The first major update for the game has already been announced and will be adding characters from Toy Story, and this is where the game has a real chance to stick around. The way the title is structured leaves near-infinite room to introduce new characters and biomes, as the hub area allows you to warp between locales. There are eight interconnected areas, each with a Wishing Well that serves as a fast travel point, and then a smattering of bonus areas you warp to at your local castle. These are usually tied to quests, and they unfurl at a pretty reasonable pace.

However, the game is prone to throwing a lot of side quests at you all at once, often including tasks you have no clue how to complete. Despite this, things are never too overwhelming. Your quest log is good at providing concise information, and the map is in-depth and useful. More important, these quests are paced in such a way that you’re taught about the systems the game wants you to utilise. Like any life sim title, you can choose to ignore all of this and just spend your days harvesting fruit or digging random holes, but the game of course opens up the further you get. It includes some pretty impressive systems, most notably a robust town designer, allowing you to decorate and relocate not just your own home, but just about everything in the entire game. There’s a cap on assets, but you have more than enough room to get crazy with things.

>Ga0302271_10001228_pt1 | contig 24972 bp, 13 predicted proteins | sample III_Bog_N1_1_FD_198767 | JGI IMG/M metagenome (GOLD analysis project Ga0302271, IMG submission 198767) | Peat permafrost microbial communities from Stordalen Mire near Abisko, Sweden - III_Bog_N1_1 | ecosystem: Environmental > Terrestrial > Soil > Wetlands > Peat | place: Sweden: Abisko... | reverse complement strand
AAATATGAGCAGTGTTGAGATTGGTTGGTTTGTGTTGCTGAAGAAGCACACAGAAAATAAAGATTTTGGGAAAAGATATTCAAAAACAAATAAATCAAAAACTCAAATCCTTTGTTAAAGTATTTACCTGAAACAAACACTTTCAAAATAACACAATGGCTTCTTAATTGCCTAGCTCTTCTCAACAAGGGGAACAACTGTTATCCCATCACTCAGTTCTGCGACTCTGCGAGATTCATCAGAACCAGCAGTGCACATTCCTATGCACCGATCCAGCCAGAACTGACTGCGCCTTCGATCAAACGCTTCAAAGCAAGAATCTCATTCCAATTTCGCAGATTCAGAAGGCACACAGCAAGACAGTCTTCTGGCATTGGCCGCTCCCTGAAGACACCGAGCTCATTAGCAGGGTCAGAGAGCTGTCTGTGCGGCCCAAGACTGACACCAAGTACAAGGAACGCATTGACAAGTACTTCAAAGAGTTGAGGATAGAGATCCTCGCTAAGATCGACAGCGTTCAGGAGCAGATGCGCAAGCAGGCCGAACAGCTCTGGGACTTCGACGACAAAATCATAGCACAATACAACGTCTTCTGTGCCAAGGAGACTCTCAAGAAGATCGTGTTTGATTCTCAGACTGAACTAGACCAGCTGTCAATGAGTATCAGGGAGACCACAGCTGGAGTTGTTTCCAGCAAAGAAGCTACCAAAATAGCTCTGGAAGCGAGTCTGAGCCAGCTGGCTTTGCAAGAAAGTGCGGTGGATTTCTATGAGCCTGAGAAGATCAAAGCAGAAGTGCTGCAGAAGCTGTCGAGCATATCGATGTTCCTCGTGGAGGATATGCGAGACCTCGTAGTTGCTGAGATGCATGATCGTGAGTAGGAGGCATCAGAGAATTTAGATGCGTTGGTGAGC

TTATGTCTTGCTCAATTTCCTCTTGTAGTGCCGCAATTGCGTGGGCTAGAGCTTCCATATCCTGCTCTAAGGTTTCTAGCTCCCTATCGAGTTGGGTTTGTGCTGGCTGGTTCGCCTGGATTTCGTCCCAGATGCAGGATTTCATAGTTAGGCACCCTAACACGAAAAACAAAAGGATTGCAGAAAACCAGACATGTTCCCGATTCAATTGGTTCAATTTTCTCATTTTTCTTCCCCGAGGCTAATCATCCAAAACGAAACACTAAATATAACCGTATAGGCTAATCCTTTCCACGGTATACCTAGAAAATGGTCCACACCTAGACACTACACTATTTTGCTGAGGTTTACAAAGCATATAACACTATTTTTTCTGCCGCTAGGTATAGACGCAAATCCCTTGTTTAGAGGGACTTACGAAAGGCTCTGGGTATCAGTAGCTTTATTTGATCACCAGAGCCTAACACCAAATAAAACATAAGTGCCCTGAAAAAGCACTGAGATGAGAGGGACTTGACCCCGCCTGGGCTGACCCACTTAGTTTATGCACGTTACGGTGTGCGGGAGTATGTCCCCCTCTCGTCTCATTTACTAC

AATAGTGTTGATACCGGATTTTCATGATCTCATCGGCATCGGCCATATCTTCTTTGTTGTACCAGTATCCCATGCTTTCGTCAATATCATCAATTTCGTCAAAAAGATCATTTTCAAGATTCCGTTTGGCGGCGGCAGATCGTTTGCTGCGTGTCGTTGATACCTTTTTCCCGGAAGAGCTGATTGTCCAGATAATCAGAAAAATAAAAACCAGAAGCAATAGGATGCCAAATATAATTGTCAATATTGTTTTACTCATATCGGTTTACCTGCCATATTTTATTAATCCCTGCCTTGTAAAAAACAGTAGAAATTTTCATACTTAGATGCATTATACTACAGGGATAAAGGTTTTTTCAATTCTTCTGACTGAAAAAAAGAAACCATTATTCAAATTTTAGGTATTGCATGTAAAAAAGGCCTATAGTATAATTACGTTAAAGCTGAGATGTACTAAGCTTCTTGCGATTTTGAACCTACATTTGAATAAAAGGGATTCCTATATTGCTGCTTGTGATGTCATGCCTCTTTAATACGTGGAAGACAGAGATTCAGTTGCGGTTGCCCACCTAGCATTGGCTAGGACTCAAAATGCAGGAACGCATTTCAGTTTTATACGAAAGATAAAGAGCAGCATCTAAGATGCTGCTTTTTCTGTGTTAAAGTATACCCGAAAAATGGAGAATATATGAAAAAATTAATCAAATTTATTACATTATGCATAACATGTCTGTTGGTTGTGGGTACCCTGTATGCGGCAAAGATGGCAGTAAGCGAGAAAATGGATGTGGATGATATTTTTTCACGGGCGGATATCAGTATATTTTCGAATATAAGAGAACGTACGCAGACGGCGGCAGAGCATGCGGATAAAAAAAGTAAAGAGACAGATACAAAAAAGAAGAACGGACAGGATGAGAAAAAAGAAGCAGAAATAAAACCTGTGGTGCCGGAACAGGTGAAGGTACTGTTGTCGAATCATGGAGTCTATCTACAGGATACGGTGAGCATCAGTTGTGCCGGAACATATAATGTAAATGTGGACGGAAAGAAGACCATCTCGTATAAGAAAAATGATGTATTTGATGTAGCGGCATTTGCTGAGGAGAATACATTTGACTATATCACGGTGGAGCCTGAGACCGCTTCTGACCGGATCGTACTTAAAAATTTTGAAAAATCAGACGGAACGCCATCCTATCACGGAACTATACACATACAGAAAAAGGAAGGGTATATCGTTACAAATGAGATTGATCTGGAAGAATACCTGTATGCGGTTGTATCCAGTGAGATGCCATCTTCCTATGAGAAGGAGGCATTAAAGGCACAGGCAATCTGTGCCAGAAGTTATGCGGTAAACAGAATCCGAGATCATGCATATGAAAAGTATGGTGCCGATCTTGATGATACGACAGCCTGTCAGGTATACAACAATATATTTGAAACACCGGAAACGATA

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If you’re a Disney fan, you’ll really want to dig into this side of the game, as the patented Disney magic is on full display. Characters are fun to talk to and build relationships with, offering both heartwarming conversations and perceptible rewards, though sadly outside of a few canned lines, they largely speak only in text. Their abodes are themed after their movies, including tons of Easter eggs tucked away, as well as truly wonderful re-imaginings of music from their films. It’s always a good idea to flit through any building you find to get ideas for what to do with your own home, as well as check out the impressive attention to detail. The sheer volume of options for building is staggering. Based on the lists of items you can peruse, the game already has hundreds, if not thousands of items available with the majority of them tied to Disney properties. Any time you visit Scrooge McDuck’s shop, you’ll have a hard time picking which item you want to scoop up first. Do you want the Frozen-themed knit sweater? Or the Ratatouille kitchen set? Or maybe the Fantasia mop statue. Any Disney nerd is going to be in love with this game very quickly.